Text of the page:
official LeBron James website is an incomplete being, but if you keep a close
eye on the “LeBron News Flash” long enough, you will be provided a link to
an article on ESPN.com, concerning the beginning of what one day may very
well become the James Empire. “LeBron James is more than a month away
from signing with an NBA team, but Wednesday night [21 May] … [he] agreed
in principle to a seven-year deal with Nike, sources told ESPN.com.
Sources said the deal was worth more than $90 million …” The deal carried
a $10 million signing bonus.
Not to be outdone (in proportionate terms, anyway) is the premiere trading
card company on the planet, Upper Deck, who has signed LeBron James to “a
five-year contract … for at least $1 million per year plus a $1 million signing
bonus, according to one source who has knowledge of the deal.” One
must give permission to have his likeness used for the purposes of profit-seeking,
and in the annals of trading card profit-seeking, this is the highest money
LeBron James is 18-years-old. He has just completed his senior year
at St. Vincent – St. Mary high school in Akron, Ohio and will graduate next
month. He is the greatest basketball player in the history of American
high school athletics (that is not an exaggeration). He will be drafted
number one overall, by the Cleveland Cavaliers, in the upcoming NBA draft,
and he is being held out as professional basketball’s (next) Savior.
I will now take your questions.
One: Is LeBron James – hell, is anyone – worth $90 million without ever taking
one shot as a professional? There are two ways to look at it.
In the conventional (i.e., popular) sense, no; no one is “worth” $90 million.
But in the free market sense, a man is worth whatever anyone is willing to
pay them for their lawful services. Nike has amassed $10 billion in
approximate worth, and so to pay LeBron James something along the lines of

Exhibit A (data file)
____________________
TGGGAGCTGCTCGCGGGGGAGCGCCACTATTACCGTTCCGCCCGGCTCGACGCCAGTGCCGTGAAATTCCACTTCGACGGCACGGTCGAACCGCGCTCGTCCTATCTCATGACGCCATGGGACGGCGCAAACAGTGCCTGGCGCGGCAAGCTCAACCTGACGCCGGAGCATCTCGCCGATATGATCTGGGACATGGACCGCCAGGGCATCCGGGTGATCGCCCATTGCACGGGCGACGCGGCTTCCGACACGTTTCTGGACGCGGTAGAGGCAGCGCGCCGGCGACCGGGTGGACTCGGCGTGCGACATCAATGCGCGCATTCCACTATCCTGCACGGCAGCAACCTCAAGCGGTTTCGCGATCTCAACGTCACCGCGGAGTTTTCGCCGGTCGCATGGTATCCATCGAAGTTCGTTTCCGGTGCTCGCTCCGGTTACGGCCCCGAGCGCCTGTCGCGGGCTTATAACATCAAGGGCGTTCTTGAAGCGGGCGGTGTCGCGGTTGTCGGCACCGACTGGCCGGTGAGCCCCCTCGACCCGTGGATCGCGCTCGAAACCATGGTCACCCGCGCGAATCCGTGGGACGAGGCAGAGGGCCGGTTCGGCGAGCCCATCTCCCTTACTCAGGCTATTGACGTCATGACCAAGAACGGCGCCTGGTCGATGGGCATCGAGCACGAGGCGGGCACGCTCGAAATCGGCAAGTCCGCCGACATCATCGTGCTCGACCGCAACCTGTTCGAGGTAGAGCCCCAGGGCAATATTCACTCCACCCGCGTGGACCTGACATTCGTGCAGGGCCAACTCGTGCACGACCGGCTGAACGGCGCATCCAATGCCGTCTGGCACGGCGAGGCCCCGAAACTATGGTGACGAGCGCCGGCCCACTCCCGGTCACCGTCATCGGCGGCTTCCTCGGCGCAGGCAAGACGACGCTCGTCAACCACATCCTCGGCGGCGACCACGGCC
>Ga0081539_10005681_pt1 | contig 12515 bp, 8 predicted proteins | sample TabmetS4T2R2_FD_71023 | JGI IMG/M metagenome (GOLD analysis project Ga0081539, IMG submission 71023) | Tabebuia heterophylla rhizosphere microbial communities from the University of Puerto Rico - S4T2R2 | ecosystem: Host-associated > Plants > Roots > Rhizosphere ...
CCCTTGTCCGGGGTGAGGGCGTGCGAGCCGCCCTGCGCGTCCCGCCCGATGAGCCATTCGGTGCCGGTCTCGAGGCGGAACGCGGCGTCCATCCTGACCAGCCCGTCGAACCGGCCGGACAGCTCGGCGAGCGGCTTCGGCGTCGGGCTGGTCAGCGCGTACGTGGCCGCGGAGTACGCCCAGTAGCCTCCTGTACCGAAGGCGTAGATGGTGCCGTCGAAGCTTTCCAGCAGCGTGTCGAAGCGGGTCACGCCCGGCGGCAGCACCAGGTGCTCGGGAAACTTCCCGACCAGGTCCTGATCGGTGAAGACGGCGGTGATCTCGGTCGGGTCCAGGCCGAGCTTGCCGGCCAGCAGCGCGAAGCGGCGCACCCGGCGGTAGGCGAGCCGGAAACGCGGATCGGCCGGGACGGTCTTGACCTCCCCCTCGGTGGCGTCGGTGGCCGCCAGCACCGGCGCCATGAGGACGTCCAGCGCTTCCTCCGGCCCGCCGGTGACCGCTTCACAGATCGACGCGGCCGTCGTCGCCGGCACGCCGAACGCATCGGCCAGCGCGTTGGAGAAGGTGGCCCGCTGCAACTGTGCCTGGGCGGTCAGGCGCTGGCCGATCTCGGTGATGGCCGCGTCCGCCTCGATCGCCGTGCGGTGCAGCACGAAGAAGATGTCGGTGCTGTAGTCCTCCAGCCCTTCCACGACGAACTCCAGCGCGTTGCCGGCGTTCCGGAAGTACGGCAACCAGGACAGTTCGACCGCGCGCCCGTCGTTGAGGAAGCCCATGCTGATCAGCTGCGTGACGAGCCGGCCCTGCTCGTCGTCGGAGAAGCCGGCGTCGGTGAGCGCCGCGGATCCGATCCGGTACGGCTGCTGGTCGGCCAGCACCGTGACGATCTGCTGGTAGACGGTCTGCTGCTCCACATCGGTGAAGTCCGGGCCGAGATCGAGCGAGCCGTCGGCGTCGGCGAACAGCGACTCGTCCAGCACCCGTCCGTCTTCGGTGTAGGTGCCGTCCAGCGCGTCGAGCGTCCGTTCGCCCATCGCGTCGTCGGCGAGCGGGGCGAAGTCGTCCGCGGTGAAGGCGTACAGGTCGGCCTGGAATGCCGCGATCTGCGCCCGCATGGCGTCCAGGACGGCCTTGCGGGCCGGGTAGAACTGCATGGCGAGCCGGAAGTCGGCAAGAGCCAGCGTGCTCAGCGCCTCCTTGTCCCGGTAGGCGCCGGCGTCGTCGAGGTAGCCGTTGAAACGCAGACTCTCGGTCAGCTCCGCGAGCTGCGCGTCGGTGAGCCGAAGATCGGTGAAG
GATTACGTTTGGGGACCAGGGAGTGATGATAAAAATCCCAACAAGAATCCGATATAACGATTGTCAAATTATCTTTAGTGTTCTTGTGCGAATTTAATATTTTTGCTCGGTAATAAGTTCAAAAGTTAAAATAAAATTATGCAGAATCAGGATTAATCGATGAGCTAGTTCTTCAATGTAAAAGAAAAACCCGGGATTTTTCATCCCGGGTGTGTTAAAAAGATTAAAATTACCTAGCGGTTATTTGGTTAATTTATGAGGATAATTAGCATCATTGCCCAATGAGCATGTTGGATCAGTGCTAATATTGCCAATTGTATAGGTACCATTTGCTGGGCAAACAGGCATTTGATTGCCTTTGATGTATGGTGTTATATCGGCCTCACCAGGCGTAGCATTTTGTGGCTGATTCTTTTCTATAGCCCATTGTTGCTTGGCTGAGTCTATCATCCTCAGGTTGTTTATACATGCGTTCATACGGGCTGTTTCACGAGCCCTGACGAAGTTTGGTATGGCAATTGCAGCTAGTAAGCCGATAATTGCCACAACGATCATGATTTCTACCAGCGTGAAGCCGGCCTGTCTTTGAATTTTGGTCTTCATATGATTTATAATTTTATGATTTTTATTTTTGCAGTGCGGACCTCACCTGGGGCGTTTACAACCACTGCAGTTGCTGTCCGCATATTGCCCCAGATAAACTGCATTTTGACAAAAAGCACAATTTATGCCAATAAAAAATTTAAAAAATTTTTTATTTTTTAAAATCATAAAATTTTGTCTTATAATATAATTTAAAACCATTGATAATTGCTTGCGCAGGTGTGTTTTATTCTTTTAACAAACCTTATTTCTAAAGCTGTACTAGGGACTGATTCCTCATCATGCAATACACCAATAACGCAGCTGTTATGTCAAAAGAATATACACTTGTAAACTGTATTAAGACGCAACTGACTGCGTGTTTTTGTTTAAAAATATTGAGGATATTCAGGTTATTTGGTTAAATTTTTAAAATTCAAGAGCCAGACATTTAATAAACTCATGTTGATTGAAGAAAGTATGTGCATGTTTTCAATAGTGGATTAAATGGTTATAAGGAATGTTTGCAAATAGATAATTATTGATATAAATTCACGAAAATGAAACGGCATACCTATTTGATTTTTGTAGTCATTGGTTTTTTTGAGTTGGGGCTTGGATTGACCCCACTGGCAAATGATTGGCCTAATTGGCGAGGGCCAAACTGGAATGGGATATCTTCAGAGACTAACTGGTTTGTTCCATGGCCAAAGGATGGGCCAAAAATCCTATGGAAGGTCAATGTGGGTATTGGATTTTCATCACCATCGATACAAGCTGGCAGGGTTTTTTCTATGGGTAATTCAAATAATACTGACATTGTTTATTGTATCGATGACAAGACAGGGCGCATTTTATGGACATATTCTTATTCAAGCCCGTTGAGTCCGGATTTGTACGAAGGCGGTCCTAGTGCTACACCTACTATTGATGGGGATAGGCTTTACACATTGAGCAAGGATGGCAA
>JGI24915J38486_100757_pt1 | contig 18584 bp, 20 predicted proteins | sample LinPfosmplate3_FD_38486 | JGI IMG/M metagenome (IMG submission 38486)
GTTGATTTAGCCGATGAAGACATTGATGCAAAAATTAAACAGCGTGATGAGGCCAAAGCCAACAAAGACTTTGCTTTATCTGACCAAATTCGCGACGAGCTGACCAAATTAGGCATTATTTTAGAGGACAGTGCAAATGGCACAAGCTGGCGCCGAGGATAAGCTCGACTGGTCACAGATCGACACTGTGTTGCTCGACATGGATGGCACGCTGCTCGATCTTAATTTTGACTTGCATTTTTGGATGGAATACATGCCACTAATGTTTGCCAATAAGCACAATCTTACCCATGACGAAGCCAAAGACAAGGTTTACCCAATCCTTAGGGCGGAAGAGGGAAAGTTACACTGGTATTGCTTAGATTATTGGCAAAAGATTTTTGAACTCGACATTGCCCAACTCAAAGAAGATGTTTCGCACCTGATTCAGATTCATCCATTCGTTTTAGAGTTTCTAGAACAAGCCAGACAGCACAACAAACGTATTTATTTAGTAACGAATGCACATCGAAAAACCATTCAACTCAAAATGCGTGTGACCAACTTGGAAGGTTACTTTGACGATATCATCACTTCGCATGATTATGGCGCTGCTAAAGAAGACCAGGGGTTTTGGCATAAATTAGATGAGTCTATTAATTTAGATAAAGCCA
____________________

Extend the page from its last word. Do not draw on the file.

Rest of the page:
$12.3 million a year is chump change when weighed directly against the potential
revenue he can produce for the company.
Two: Shouldn’t LeBron James have gone to college first? I take two
distinct points of view on this. Firstly, yes. Great athletes
should go to college, and subsequently earn degrees, because the odds of
their going on to become a franchise player (or even one who can lay claim
to a career longer than just a few years) are against them. It benefits
them to have something to fall back on should their athletic ambitions come
up short, due to lackluster performance or injury. Obviously, even
if the LeBron James experiment fails, he will have no need for a college
degree, if managed properly. (That is the world’s biggest “if.”)
But it sure would have been nice, for this columnist in particular, to say
James had come from the North Carolina program, which hatched one Michael
On the other hand, from where did Anna Kournikova earn her college degree?
Not many people have considered the point: whenever we speak of whether or
not high school athletes should first go to college, we are speaking only
of black athletes, usually by name. If there is a standard suggesting
no one should pass to the professional ranks of any sport without first suffering
through some amount of college (and, in my fantasy, enrolled in off season
courses toward the end of a degree), then it goes just as well for white
baseball and tennis players as it does black basketball players.
Three: Is LeBron James The Chosen One, as Sports Illustrated
once named him? He is not. Michael Jordan was The Chosen One,
and whoever comes after Jordan will have to be content with second place,
provided he can raise himself to second place. But James does possess
the sort of raw (and frighteningly enough, largely untapped) talent that
leads to uncontrollable drooling, hand-rubbing and evil sneers of greedy
anticipation among basketball fans (I am one, sneering as this is being written).
James appears to be a nice enough kid, and so one hopes for the best for
him, that hopefully he can progress along nicely and pick up a championship
ring somewhere. (It will not be in Cleveland; they are not a franchise
dedicated to winning championships, just one dedicated to making payroll.
Perhaps, and hopefully, the James acquisition will give the Cavaliers the
motivation to take themselves seriously.)
Four: Did not you, Brian S. Wise, once score 55 points in a game? I did; thanks so much for asking.
Brian S. Wise
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